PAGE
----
In a case that could resonate in Washington, the Illinois Supreme Court on Thursday overturned the state’s five-year-old medical malpractice law because it limited compensation to injured patients for pain, suffering and other non-economic harms.
The ruling came down as federal proposals to cap malpractice awards are receiving fresh attention on Capitol Hill. Republicans enthusiastically support the limits, and they are seen as a potential vehicle for restarting the stalled health care negotiations in Congress with bipartisan impetus. Neither the House bill that Democrats passed late last year nor its Senate counterpart included significant changes to medical malpractice regulations.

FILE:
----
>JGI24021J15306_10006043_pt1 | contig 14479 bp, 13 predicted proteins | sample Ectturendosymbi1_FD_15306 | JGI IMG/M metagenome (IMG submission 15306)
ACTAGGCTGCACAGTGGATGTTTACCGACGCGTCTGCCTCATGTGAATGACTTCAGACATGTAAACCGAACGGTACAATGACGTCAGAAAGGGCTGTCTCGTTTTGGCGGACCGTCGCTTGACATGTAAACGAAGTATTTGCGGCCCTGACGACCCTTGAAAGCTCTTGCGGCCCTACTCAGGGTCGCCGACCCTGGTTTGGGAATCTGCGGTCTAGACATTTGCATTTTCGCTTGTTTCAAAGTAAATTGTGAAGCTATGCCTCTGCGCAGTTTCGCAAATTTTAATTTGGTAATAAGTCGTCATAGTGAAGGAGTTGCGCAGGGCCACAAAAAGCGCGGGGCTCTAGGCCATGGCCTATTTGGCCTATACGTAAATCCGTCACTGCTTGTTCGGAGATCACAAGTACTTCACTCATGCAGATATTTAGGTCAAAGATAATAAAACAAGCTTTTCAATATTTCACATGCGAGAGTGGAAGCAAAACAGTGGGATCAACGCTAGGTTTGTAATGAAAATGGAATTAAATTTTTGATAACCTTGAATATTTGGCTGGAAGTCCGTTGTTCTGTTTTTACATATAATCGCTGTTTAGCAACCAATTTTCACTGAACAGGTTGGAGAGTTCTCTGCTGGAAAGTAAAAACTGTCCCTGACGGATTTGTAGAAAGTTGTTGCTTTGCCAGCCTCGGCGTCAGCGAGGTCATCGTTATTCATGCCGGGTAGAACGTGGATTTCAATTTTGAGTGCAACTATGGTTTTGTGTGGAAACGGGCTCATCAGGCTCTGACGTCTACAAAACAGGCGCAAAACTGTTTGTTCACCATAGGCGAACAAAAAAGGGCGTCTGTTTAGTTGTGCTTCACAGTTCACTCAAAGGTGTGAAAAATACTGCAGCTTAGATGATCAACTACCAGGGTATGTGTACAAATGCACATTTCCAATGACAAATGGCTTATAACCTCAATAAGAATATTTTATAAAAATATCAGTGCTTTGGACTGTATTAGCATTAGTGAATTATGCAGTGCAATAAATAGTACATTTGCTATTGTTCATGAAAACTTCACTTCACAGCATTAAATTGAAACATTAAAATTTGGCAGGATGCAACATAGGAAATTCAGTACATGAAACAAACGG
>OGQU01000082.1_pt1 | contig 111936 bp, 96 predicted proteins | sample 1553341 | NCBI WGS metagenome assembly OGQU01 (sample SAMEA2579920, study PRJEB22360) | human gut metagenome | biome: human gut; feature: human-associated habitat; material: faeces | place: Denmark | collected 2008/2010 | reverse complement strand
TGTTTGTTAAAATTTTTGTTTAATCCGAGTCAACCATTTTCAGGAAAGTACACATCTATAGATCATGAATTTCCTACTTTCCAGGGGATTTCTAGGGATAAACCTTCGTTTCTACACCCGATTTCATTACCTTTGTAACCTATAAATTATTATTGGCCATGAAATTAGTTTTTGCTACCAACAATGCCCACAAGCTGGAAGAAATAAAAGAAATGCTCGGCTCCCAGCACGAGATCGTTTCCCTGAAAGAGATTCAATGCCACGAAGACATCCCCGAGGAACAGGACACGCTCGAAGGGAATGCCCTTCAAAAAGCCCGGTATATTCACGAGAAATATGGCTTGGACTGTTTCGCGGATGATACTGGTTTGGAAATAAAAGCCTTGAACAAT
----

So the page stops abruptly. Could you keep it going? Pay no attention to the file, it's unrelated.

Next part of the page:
In a 4-to-2 ruling, the Illinois court wrote that the legislature, in enacting the 2005 law, violated the state Constitution’s separation of powers clause by imposing decisions that should be reserved for judges and juries. The law established caps of $500,000 for non-economic damages in verdicts against doctors and $1 million in cases against hospitals.
The decision armed opponents of such provisions with fresh ammunition, and held a particular sting for the American Medical Association, which has its headquarters in Chicago.